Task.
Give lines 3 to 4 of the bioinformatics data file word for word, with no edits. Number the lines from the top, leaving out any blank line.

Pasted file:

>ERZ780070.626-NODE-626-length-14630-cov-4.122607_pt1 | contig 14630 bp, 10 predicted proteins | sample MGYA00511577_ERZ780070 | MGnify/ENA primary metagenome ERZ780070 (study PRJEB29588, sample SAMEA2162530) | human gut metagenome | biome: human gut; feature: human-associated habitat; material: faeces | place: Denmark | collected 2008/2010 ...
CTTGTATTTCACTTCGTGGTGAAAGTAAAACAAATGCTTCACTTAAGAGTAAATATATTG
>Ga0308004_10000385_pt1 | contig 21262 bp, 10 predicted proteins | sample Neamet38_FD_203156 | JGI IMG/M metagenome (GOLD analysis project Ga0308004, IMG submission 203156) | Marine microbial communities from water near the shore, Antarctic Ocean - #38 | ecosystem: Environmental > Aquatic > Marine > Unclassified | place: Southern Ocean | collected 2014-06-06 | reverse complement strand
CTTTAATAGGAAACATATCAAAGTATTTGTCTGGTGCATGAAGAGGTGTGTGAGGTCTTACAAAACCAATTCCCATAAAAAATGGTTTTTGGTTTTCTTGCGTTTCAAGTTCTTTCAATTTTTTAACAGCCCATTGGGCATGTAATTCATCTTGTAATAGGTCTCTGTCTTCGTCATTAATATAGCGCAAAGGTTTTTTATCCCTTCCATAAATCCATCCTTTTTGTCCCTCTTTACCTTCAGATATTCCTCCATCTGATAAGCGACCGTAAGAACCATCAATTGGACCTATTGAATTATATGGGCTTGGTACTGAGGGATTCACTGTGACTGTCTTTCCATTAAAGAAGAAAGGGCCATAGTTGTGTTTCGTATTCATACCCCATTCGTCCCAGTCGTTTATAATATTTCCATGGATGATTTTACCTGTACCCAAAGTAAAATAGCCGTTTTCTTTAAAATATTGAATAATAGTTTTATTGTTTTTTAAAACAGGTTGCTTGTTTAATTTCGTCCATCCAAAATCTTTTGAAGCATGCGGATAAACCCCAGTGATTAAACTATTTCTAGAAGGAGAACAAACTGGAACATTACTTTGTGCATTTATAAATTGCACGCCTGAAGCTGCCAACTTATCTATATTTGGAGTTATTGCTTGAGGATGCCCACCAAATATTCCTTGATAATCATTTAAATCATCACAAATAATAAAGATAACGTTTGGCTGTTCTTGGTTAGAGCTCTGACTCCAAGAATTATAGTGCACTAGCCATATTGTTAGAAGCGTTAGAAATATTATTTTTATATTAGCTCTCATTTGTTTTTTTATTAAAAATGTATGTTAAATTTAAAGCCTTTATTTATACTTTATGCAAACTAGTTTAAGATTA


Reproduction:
>Ga0308004_10000385_pt1 | contig 21262 bp, 10 predicted proteins | sample Neamet38_FD_203156 | JGI IMG/M metagenome (GOLD analysis project Ga0308004, IMG submission 203156) | Marine microbial communities from water near the shore, Antarctic Ocean - #38 | ecosystem: Environmental > Aquatic > Marine > Unclassified | place: Southern Ocean | collected 2014-06-06 | reverse complement strand
CTTTAATAGGAAACATATCAAAGTATTTGTCTGGTGCATGAAGAGGTGTGTGAGGTCTTACAAAACCAATTCCCATAAAAAATGGTTTTTGGTTTTCTTGCGTTTCAAGTTCTTTCAATTTTTTAACAGCCCATTGGGCATGTAATTCATCTTGTAATAGGTCTCTGTCTTCGTCATTAATATAGCGCAAAGGTTTTTTATCCCTTCCATAAATCCATCCTTTTTGTCCCTCTTTACCTTCAGATATTCCTCCATCTGATAAGCGACCGTAAGAACCATCAATTGGACCTATTGAATTATATGGGCTTGGTACTGAGGGATTCACTGTGACTGTCTTTCCATTAAAGAAGAAAGGGCCATAGTTGTGTTTCGTATTCATACCCCATTCGTCCCAGTCGTTTATAATATTTCCATGGATGATTTTACCTGTACCCAAAGTAAAATAGCCGTTTTCTTTAAAATATTGAATAATAGTTTTATTGTTTTTTAAAACAGGTTGCTTGTTTAATTTCGTCCATCCAAAATCTTTTGAAGCATGCGGATAAACCCCAGTGATTAAACTATTTCTAGAAGGAGAACAAACTGGAACATTACTTTGTGCATTTATAAATTGCACGCCTGAAGCTGCCAACTTATCTATATTTGGAGTTATTGCTTGAGGATGCCCACCAAATATTCCTTGATAATCATTTAAATCATCACAAATAATAAAGATAACGTTTGGCTGTTCTTGGTTAGAGCTCTGACTCCAAGAATTATAGTGCACTAGCCATATTGTTAGAAGCGTTAGAAATATTATTTTTATATTAGCTCTCATTTGTTTTTTTATTAAAAATGTATGTTAAATTTAAAGCCTTTATTTATACTTTATGCAAACTAGTTTAAGATTA